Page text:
Organizations, through the information they share or do not share with their employees, have a tremendous impact on equity at work. It is broadly acknowledged that a gender wage gap exists in organizations based in industrialized countries. The U.S. Census Bureau reports that a 22% disparity still prevails between men and women. By and large, this gender wage gap is a result of discriminatory institutional practices, and wage secrecy is one of the main enablers.
Emily Dreyfuss’ article, ‘’My struggle With the Last Great Taboo: Admitting My Salary’’ (Wire Magazine, May 2015) provides a vivid portrayal of this phenomenon. Despite Emily’s motivation to seek fair compensation and increased confidence in salary negotiations throughout her career, her employer’s lack of transparency dramatically and recurrently limited her ability to advocate for fair remuneration. The single most catalytic factor for Emily’s ability to ask for earnings on par with her level of experience and that of her male colleagues was finding out their exact salary data and using it in negotiations.
Here lies the problem: individual advocacy helps and is most often necessary to change work cultures, but it is a tremendous uphill battle against deeply entrenched and discriminatory institutional practices. Salary transparency, analyzed through an organizational lens, is incredibly complex because it entails taking a closer look at a number of context-specific variables. These include the organization’s capacity (e.g., management, HR, unions), context (e.g., history, mission, values), performance, motivation (e.g., culture and values) and external environment (e.g., pay equity and salary disclosure legislation). Over the last 35 years, Universalia has played a key role in unpacking many of these organizational dimensions and continues to investigate their significance from a gender equality standpoint.
Nevertheless, this complexity is not an excuse for organizations to leave the burden of pay equity on the shoulders of women, expecting them to achieve equity one individual and isolated battle at a time. Organizations should embrace the challenge of making equity an integral part of their cultural DNA if they wish to have a positive and transformative impact on society. Evidence abounds in academic literature, human resources toolboxes, international organizations and the individual experiences of companies that salary transparency and effective communication from management can build trust and reduce the anxiety and perception of inequity among employees and contribute to overall productivity.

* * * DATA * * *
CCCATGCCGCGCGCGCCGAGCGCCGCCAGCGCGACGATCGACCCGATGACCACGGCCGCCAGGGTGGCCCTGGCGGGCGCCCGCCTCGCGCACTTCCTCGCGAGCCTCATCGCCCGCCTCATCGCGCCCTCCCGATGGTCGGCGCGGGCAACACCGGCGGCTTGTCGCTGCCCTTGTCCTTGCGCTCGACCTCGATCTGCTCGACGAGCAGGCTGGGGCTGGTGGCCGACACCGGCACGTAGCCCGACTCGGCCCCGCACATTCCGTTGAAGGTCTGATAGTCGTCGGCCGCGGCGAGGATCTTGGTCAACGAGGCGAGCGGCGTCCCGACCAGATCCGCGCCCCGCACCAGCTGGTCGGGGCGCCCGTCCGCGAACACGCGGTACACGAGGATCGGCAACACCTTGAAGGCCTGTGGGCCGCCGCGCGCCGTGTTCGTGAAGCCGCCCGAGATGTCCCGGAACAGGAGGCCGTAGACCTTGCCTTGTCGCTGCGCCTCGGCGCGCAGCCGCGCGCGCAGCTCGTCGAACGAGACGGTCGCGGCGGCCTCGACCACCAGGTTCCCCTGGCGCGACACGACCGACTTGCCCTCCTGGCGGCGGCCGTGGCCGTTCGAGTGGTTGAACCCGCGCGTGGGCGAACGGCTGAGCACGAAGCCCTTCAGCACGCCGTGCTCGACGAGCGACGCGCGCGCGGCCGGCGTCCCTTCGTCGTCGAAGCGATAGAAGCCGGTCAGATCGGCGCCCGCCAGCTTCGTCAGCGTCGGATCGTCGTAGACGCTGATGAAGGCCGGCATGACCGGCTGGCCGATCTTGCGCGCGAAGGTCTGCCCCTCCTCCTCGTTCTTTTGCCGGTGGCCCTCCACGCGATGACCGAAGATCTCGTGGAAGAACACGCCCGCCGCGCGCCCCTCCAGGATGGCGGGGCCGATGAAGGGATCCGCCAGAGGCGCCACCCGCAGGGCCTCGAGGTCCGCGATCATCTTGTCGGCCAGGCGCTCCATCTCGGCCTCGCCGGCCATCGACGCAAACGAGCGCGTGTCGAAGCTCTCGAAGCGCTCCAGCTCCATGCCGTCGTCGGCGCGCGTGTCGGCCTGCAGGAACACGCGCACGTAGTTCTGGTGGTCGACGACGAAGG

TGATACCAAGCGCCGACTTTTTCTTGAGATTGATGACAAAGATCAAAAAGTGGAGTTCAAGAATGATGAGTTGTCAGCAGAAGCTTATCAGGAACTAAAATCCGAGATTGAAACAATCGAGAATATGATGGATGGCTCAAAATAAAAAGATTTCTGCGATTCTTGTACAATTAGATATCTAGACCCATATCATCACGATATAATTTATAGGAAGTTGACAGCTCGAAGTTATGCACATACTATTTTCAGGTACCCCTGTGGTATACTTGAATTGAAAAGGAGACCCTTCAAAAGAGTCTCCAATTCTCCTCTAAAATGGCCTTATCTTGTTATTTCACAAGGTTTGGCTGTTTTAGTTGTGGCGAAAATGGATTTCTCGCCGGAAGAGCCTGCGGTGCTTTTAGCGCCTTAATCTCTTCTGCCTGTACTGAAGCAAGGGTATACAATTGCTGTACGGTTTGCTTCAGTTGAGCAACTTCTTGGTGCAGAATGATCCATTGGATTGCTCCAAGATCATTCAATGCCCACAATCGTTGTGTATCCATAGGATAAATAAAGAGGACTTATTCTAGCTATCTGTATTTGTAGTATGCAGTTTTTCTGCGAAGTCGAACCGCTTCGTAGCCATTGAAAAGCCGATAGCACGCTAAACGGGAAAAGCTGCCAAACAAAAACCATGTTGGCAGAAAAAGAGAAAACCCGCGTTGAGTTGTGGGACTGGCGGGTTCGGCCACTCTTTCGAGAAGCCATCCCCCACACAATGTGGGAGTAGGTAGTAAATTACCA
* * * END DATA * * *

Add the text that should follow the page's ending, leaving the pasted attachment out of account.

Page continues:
Of course, salary transparency is not a silver bullet. It does not, for instance, solve the issue of double standards in decision-making for recruitment and promotions. However, salary transparency can contribute to annihilating a culture of secrecy which tends to foster mistrust and resentment in relation to compensation and is counter-productive for both organizations and their employees.
There appears to be a slow yet tangible shift towards transparency which can be observed in public discourses (#talkpay is trending on Twitter), the public sector and in private sector companies with progressive organizational cultures. A millennial-led San Francisco-based start-up software company called Buffer, for instance, has not only published its full list of employee salaries online, but also provides a detailed explanation of the formula used to calculate them. This type of openness shows willingness for transparency and accountability and can provide fertile ground for honest discussions about pay equity in the workplace. Organizations that understand (and seek to address) the connection between openness and the realization of gender rights are also more likely to experience the benefits of salary transparency (increased employee satisfaction and loyalty, increased organizational performance, etc.)
Do you have experiences to share on the effect of salary transparency (or lack thereof) on pay equity and gender equality in the workplace? Please share them with us!
By Emmanuel Trépanier, reviewed by Lauren-Victoria Hellrung
 Female-to-male Earnings Ratio and Median Earnings of Full-Time, Year-Round Workers 15 Years and Older by Sex: 1960 to 2013. Source: U.S. Census Bureau, Current Population Survey, 1961 to 2014 Annual Social and Economic Supplements. Available online: http://www.census.gov/hhes/www/income/data/incpovhlth/2013/figure2.pdf
 Some commentators dispute this statistic. See for instance: The ’77 cents on the Dollar’ Myth About Women’s Pay, The Wall Street Journal, April 7th, 2014. Available online: http://www.wsj.com/articles/SB10001424052702303532704579483752909957472
 Available online at: http://www.wired.com/2015/05/im-terrified-tell-people-much-make/
 For more on these organizations components and their respective dimensions, please refer to the Universalia Institutional and Organizational Performance Assessment (IOA) Model. Available online: http://www.universalia.com/en/services/institutional-and-organizational-performance-assessment
 Buffer’s salary data is available online at: https://open.buffer.com/introducing-open-salaries-at-buffer-including-our-transparent-formula-and-all-individual-salaries/